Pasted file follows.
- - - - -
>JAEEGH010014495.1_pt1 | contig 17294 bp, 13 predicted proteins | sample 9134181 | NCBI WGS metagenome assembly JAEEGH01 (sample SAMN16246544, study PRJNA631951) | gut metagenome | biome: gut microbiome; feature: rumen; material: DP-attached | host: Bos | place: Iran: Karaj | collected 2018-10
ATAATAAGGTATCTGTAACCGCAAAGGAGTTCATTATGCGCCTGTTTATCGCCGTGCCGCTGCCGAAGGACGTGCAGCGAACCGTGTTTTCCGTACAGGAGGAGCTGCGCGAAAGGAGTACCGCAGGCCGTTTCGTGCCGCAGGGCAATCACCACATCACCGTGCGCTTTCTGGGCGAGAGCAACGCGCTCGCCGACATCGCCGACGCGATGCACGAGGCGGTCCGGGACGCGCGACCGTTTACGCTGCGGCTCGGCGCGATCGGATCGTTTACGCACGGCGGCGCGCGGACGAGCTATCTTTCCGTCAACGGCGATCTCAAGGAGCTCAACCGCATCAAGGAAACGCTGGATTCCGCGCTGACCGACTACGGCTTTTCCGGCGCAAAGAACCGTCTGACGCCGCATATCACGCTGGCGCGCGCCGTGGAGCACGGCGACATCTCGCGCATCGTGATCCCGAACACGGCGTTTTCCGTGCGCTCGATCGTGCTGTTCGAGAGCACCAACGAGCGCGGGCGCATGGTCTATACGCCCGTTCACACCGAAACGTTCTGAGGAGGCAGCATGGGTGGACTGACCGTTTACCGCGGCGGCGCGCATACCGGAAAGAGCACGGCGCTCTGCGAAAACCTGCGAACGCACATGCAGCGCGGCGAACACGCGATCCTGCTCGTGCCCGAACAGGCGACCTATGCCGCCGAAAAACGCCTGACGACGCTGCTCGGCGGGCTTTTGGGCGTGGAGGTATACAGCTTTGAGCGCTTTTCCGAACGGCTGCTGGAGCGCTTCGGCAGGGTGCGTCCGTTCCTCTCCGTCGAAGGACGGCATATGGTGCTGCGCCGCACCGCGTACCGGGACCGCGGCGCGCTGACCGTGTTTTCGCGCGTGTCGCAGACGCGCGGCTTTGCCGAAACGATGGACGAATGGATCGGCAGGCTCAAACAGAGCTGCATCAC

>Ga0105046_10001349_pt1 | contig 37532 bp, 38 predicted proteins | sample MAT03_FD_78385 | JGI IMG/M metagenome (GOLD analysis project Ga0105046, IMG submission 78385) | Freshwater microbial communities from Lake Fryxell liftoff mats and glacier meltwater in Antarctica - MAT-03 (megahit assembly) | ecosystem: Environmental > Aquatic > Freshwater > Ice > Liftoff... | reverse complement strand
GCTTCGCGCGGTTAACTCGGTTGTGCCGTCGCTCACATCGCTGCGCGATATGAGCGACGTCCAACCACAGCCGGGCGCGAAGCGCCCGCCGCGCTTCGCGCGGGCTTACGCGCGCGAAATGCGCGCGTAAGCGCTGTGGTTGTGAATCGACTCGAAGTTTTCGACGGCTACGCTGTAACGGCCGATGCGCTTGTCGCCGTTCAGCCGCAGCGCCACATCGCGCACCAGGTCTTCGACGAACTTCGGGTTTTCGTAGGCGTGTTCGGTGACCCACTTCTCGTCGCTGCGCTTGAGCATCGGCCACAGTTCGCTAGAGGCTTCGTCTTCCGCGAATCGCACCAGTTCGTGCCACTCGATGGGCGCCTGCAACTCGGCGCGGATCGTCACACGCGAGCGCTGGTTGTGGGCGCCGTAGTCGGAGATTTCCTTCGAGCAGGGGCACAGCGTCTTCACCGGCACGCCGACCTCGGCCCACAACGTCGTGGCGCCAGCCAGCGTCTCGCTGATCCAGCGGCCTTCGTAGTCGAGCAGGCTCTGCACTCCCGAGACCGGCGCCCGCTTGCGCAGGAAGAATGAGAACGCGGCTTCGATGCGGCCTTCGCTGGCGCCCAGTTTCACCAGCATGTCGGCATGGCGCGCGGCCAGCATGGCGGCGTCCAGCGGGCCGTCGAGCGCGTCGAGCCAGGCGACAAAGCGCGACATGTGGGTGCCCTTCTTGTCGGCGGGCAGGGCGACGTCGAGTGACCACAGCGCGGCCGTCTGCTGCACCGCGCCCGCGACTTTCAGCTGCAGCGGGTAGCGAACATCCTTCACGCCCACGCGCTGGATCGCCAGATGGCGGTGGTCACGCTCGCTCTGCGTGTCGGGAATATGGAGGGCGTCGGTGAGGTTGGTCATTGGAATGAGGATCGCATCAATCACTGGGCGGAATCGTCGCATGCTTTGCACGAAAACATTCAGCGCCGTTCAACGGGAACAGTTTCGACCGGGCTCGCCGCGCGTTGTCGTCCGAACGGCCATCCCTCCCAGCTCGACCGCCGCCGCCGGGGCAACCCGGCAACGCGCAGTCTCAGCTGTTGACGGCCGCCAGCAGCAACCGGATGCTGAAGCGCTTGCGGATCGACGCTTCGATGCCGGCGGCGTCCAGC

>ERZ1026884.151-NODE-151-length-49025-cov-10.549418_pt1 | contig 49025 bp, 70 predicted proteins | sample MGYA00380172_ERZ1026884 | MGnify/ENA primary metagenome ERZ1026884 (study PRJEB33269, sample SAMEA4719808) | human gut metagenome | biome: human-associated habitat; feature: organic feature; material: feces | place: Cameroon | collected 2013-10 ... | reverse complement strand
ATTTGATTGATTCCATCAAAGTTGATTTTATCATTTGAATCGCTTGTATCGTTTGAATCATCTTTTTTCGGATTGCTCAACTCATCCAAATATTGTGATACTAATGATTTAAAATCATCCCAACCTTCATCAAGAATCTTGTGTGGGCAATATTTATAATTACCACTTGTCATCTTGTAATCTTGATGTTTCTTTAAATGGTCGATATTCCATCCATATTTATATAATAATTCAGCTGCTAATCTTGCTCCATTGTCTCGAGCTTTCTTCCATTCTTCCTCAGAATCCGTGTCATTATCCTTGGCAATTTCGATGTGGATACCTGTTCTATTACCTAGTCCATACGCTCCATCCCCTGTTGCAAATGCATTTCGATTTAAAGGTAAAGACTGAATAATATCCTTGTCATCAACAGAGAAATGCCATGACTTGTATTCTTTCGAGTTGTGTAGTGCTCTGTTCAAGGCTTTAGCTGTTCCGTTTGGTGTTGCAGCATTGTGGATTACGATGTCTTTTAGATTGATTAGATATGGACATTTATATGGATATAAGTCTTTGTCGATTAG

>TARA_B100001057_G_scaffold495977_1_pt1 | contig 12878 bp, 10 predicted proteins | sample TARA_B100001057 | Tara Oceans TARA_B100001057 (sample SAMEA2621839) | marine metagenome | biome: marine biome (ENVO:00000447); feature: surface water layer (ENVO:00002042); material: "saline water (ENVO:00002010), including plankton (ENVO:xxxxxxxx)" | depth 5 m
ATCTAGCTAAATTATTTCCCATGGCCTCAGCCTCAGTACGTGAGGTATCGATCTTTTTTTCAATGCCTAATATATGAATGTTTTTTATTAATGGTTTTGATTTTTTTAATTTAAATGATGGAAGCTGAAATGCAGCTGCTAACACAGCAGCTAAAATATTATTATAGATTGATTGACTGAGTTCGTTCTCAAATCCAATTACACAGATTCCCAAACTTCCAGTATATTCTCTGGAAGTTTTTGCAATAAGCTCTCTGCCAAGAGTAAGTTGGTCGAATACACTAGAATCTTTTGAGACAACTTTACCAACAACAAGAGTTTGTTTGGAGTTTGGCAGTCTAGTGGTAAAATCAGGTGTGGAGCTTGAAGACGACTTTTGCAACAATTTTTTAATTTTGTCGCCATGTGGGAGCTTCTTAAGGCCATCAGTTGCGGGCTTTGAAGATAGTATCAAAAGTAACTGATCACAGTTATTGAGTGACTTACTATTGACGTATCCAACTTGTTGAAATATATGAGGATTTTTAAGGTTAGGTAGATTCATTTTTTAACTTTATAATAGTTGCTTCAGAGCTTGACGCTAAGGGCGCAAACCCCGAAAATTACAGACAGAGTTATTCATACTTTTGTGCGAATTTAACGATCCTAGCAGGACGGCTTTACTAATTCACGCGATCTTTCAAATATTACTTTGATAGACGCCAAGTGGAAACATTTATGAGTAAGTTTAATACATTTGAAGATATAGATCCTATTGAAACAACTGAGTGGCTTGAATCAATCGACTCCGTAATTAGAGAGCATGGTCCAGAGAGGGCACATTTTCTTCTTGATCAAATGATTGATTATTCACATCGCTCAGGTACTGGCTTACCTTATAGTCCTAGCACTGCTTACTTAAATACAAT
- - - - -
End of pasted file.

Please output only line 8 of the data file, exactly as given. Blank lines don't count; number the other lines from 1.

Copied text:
ATCTAGCTAAATTATTTCCCATGGCCTCAGCCTCAGTACGTGAGGTATCGATCTTTTTTTCAATGCCTAATATATGAATGTTTTTTATTAATGGTTTTGATTTTTTTAATTTAAATGATGGAAGCTGAAATGCAGCTGCTAACACAGCAGCTAAAATATTATTATAGATTGATTGACTGAGTTCGTTCTCAAATCCAATTACACAGATTCCCAAACTTCCAGTATATTCTCTGGAAGTTTTTGCAATAAGCTCTCTGCCAAGAGTAAGTTGGTCGAATACACTAGAATCTTTTGAGACAACTTTACCAACAACAAGAGTTTGTTTGGAGTTTGGCAGTCTAGTGGTAAAATCAGGTGTGGAGCTTGAAGACGACTTTTGCAACAATTTTTTAATTTTGTCGCCATGTGGGAGCTTCTTAAGGCCATCAGTTGCGGGCTTTGAAGATAGTATCAAAAGTAACTGATCACAGTTATTGAGTGACTTACTATTGACGTATCCAACTTGTTGAAATATATGAGGATTTTTAAGGTTAGGTAGATTCATTTTTTAACTTTATAATAGTTGCTTCAGAGCTTGACGCTAAGGGCGCAAACCCCGAAAATTACAGACAGAGTTATTCATACTTTTGTGCGAATTTAACGATCCTAGCAGGACGGCTTTACTAATTCACGCGATCTTTCAAATATTACTTTGATAGACGCCAAGTGGAAACATTTATGAGTAAGTTTAATACATTTGAAGATATAGATCCTATTGAAACAACTGAGTGGCTTGAATCAATCGACTCCGTAATTAGAGAGCATGGTCCAGAGAGGGCACATTTTCTTCTTGATCAAATGATTGATTATTCACATCGCTCAGGTACTGGCTTACCTTATAGTCCTAGCACTGCTTACTTAAATACAAT